The negotiators hope to strike a deal on state reforms first. It is understood that two main stumbling blocks remain: the splitting of the controversial Brussels Halle Vilvoorde Constituency (BHV) and Judicial District and the appointment of mayors in Flemish municipalities around Brussels where French-speakers enjoy special rights.
The Francophone liberals are not entirely satisfied with Mr Di Rupo's latest proposals. After a first day of talks on Tuesday VRT's political correspondent Marc Vandelooverbosch says that progress seems to be particularly difficult. The Francophone liberals claim that the proposals offer too many concessions to the Flemish parties. They are seeking compensation for the splitting of BHV, but say no concessions (e.g. for Francophones in the Flemish municipalities around Brussels where they enjoy special rights) are forthcoming.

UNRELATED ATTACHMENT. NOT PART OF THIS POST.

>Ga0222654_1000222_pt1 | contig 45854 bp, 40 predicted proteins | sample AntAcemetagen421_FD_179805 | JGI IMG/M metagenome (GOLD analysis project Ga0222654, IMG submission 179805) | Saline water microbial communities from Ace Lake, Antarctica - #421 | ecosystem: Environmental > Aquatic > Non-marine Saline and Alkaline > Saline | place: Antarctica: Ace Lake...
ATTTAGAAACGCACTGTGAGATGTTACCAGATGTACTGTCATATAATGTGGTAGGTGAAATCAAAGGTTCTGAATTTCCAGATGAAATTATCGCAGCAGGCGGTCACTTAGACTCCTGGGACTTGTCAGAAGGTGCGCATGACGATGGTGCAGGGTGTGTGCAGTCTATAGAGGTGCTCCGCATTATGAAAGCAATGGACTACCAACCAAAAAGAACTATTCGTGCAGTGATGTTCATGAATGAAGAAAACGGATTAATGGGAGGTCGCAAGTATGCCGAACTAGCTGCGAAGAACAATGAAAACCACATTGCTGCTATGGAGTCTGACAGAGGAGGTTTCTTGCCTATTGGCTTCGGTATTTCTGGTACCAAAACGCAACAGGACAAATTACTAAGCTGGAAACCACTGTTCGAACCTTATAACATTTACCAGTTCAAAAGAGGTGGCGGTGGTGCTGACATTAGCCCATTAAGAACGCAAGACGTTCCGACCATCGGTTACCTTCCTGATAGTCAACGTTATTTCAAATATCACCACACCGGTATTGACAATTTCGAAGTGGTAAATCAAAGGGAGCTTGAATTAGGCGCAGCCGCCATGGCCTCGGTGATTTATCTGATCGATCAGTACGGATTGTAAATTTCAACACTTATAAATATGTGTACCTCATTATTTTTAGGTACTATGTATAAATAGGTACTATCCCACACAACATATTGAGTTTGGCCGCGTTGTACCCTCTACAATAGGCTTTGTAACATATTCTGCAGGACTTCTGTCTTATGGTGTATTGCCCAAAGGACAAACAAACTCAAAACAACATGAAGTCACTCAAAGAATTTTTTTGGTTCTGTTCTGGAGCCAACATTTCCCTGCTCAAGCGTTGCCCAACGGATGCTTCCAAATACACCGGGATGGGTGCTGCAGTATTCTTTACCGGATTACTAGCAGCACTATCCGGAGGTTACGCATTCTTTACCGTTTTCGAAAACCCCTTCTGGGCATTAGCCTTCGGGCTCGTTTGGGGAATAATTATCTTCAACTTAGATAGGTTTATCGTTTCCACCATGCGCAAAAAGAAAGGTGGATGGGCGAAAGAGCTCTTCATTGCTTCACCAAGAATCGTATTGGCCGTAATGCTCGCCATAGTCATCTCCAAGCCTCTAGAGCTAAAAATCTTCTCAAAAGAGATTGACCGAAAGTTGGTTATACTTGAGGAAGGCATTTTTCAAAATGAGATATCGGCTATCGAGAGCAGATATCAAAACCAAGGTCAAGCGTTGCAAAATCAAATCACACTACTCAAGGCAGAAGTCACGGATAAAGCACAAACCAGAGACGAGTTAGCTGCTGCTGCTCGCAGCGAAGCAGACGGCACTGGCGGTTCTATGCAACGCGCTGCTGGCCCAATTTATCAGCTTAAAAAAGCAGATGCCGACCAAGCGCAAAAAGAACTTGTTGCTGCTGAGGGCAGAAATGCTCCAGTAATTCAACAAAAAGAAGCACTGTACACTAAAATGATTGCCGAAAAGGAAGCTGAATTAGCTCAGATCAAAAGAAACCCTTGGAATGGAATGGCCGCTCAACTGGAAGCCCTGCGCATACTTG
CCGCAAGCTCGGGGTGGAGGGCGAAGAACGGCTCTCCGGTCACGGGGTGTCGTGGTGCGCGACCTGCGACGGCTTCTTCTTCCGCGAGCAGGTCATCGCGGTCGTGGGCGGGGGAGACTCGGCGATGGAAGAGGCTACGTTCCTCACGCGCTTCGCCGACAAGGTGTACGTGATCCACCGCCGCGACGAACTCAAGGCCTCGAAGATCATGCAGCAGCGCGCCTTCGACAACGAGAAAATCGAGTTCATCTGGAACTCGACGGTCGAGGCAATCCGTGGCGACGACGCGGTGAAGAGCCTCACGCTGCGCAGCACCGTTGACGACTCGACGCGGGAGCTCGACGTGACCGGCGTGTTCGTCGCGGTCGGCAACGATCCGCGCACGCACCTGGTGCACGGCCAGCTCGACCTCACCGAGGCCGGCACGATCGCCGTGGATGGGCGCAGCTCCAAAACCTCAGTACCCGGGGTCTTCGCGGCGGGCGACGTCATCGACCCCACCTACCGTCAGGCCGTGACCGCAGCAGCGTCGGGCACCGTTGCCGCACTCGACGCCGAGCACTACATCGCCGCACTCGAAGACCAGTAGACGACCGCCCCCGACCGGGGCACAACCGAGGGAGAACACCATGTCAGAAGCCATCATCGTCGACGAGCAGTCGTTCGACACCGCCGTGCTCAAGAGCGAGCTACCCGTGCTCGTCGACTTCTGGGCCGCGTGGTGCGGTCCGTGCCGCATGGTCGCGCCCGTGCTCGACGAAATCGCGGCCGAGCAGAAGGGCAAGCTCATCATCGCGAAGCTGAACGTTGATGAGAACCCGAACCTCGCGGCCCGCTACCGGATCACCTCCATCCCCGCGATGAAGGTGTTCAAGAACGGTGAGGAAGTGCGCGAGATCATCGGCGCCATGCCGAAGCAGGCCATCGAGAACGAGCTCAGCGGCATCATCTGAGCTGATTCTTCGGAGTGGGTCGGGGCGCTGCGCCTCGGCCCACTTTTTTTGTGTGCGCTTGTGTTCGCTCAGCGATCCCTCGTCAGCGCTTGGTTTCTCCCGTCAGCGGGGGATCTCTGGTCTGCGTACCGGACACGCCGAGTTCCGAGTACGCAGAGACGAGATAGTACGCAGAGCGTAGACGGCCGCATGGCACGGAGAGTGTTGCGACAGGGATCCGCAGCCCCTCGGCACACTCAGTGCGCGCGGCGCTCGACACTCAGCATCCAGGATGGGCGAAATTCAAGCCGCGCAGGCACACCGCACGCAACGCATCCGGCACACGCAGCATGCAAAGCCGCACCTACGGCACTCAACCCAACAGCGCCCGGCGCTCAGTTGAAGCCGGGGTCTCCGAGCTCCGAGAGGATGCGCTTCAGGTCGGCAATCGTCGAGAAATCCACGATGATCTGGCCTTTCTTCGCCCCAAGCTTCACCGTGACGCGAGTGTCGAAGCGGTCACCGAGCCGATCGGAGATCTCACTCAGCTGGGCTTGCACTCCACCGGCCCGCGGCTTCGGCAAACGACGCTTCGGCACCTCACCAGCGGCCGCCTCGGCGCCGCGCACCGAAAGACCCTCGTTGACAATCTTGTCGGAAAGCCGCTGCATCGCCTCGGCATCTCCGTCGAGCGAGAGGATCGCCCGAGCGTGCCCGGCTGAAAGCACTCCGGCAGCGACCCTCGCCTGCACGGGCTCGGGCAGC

Even allowing a bilingual chamber of the Council of State to have the final say in the appointment of mayors in these municipalities is a bridge too far. The Francophone liberals (MR) say that the decision should stay with the local council. The MR also want the possibility to switch surplus Francophone votes in a split Halle Vilvoorde Constituency to the new Constituency of Brussels.
All this is isolating the Francophone liberals. The reform of the finance law that settles the funding of the federal state and the regions and communities still has to be discussed as does the transfer of more powers to the regions and communities. Other party leaders are now waiting to see how far the Francophone liberal leader is prepared to go in order to secure concessions.
Around 2 PM Mr Di Rupo left the talks to visit a sick relative. Party leaders used the break to meet separately in two language groups. Shortly before 4 PM, when Mr Di Rupo returned, the negotiations were resumed.